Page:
Q&A

A 30-year-old client has suddenly developed white spots that are spreading on the nail plate. Could it be stress or a fungus?

Q.

My client is in her 30s and has been getting basic manicures since February. She suddenly developed white spots and the following week, the spots appeared to have spread on the nail plate (and they were larger). She said she was under stress. Is this a fungus? Her doctor told her not to get any more manicures.

A.

My client is in her 30s and has been getting basic manicures since February. She suddenly developed white spots and the following week, the spots appeared to have spread on the nail plate (and they were larger). She said she was under stress. Is this a fungus? Her doctor told her not to get any more manicures.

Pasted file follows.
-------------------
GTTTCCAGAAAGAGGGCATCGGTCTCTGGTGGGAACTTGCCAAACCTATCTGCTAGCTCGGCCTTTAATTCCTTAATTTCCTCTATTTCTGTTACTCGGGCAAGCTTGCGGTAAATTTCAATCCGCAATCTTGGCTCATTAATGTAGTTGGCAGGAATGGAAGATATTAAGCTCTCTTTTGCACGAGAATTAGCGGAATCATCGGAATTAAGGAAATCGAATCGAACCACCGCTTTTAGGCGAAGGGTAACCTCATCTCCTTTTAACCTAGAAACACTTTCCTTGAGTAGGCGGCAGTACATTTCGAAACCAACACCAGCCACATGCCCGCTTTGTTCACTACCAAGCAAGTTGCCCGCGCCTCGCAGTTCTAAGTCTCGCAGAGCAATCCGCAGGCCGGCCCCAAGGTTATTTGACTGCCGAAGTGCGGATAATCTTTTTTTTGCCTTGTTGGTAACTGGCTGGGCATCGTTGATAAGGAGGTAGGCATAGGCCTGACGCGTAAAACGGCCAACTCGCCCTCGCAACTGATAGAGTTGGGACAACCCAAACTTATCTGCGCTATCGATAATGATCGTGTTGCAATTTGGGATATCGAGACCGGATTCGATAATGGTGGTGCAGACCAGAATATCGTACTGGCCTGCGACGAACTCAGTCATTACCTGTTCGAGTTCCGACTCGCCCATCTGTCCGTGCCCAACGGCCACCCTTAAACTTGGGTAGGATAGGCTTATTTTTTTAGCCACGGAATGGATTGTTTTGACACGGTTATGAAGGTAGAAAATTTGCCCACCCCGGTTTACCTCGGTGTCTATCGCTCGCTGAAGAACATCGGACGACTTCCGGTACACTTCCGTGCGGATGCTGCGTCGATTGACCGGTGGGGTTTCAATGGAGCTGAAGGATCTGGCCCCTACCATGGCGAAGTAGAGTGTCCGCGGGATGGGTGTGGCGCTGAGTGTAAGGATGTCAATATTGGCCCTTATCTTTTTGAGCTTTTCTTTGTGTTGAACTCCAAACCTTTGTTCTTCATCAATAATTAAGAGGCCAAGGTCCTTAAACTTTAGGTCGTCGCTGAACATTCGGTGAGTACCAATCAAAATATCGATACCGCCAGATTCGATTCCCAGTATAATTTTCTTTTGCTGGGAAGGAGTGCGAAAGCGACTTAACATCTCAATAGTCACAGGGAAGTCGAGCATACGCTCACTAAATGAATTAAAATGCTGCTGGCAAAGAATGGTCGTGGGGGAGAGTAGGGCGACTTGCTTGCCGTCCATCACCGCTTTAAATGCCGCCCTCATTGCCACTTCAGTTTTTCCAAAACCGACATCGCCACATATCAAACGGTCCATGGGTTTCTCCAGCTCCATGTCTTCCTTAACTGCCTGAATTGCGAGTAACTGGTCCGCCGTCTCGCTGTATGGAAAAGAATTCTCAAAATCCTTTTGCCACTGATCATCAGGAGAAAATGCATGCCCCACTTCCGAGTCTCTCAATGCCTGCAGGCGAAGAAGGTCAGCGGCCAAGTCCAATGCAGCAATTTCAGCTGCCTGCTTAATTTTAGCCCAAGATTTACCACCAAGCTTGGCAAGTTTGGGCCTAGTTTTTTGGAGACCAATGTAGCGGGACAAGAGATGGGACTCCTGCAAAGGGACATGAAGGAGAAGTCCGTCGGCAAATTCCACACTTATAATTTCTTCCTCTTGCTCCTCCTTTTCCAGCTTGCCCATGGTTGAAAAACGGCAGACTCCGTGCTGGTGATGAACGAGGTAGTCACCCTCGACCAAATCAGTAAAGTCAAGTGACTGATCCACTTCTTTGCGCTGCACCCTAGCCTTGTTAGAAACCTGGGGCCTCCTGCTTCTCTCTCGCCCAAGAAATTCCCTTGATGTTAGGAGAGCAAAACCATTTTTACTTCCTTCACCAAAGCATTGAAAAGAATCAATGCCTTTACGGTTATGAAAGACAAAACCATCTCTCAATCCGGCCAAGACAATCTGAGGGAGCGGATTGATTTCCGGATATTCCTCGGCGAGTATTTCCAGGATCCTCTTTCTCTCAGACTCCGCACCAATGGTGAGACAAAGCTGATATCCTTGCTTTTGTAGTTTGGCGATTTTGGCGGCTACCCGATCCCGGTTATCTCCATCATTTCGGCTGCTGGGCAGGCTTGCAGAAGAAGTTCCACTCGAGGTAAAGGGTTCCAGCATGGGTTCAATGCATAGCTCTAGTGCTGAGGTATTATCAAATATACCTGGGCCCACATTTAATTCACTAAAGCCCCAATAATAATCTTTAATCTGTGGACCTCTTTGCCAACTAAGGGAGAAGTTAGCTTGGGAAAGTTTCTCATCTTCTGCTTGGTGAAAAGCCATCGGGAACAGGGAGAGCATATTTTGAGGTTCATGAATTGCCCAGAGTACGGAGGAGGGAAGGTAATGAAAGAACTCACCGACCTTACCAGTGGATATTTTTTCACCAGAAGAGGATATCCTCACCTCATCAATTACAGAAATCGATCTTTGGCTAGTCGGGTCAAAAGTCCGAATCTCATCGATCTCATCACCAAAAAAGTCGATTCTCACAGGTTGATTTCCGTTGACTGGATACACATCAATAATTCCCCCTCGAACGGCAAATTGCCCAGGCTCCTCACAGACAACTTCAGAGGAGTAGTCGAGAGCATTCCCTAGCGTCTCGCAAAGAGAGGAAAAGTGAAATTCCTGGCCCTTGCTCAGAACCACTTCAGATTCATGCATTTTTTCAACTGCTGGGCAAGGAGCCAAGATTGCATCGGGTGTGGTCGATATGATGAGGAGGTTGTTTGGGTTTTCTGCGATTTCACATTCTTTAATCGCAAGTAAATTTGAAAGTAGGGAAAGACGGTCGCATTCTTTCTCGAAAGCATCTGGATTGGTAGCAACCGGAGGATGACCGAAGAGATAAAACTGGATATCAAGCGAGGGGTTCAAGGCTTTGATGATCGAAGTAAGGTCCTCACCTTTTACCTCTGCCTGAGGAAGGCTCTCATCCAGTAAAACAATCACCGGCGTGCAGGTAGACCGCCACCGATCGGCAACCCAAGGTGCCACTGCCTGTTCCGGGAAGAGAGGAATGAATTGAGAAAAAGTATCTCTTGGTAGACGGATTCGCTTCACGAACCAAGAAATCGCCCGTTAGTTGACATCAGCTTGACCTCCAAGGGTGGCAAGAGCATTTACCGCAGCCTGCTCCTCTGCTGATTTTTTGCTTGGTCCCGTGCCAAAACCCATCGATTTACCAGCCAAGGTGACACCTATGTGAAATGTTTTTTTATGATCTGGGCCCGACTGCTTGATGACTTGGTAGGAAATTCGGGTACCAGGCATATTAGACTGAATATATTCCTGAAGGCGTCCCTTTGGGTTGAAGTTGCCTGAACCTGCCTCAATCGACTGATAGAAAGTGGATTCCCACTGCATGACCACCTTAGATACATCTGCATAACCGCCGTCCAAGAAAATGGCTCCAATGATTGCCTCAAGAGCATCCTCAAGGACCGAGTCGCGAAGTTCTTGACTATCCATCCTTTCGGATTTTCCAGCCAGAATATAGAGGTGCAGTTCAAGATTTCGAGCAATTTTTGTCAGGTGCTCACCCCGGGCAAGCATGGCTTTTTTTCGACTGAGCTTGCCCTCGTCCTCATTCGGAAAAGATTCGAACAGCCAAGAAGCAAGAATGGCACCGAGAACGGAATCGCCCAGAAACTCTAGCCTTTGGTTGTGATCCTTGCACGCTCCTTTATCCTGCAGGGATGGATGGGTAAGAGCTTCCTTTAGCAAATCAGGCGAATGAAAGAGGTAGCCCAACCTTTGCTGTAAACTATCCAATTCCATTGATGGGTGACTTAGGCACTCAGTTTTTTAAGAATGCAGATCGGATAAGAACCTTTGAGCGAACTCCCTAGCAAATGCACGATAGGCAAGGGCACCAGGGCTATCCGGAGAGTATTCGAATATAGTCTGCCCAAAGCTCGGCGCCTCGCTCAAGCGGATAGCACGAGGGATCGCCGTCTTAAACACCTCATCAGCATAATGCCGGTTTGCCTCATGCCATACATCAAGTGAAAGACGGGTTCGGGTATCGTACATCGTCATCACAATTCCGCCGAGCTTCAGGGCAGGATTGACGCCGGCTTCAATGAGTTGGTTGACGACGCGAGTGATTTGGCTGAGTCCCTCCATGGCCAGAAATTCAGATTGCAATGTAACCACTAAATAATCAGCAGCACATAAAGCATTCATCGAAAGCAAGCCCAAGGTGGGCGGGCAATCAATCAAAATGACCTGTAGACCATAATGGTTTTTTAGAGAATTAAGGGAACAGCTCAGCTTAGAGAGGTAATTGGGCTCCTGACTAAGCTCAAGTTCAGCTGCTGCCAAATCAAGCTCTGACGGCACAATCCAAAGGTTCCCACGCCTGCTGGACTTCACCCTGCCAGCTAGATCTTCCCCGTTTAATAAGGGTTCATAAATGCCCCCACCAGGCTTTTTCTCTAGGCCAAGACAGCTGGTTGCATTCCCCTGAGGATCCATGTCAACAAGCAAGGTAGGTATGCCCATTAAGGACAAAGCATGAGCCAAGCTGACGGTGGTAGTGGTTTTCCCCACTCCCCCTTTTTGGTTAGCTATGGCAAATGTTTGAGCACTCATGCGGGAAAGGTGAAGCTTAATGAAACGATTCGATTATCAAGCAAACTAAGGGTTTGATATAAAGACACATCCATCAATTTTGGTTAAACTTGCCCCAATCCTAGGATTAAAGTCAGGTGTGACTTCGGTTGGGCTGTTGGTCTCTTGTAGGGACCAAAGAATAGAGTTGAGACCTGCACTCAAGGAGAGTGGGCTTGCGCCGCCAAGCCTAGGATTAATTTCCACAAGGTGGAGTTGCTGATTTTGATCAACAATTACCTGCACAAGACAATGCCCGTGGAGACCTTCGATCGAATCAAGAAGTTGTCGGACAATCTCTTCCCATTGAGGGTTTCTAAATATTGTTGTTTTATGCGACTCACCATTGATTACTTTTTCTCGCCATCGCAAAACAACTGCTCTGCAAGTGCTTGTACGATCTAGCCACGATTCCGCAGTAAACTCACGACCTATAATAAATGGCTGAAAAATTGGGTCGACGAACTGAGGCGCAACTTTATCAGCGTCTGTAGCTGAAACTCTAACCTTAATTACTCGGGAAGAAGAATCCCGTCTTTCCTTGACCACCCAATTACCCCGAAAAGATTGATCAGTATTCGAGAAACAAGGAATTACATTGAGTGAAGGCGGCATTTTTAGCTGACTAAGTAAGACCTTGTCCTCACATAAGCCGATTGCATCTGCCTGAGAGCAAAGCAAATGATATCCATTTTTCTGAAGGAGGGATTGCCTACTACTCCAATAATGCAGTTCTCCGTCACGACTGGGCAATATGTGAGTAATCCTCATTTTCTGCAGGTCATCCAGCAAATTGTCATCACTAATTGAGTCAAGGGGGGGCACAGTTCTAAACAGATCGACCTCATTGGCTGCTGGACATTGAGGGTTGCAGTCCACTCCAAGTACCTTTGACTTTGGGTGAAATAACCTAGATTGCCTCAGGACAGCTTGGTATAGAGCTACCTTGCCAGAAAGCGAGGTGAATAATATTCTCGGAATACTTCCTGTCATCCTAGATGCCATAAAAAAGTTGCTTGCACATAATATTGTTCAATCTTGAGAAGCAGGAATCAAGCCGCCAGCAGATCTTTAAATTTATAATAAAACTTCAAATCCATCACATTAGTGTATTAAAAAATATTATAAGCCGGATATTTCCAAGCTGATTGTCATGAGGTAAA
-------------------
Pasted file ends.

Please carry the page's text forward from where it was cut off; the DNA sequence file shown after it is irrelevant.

White spots on the nail occurring a short time after a manicure are usually caused by trauma due to over-vigorous manipulation in the area of the cuticles with metal or wooden instruments, or vigorous cutting of the cuticles. What happens is the nail matrix is injured and when the nail matrix is injured it shows up a few weeks later on the surface of the nail as a white spot. Therefore it is not necessary for the client to give up manicuring, but significant caution must be exercised in avoiding injury to the nail matrix (growth center) in the region of the cuticle. The nail matrix is right next to the cuticle and the trauma of over-vigorous manipulation can cause the white spots. It is true that a fungus can cause white spots on the nails, but white spots on the surface of the nails due to fungus usually occur on the toenails and are very unusual on the fingernails. However, if there is a possibility that this is fungus, which in this situation I would say is unlikely, then a dermatologist familiar with nail disorders should evaluate the patient and test for fungus. If there is no fungus there, then that confirms that trauma is the problem. If trauma is avoided, the white spots will grow out and disappear.

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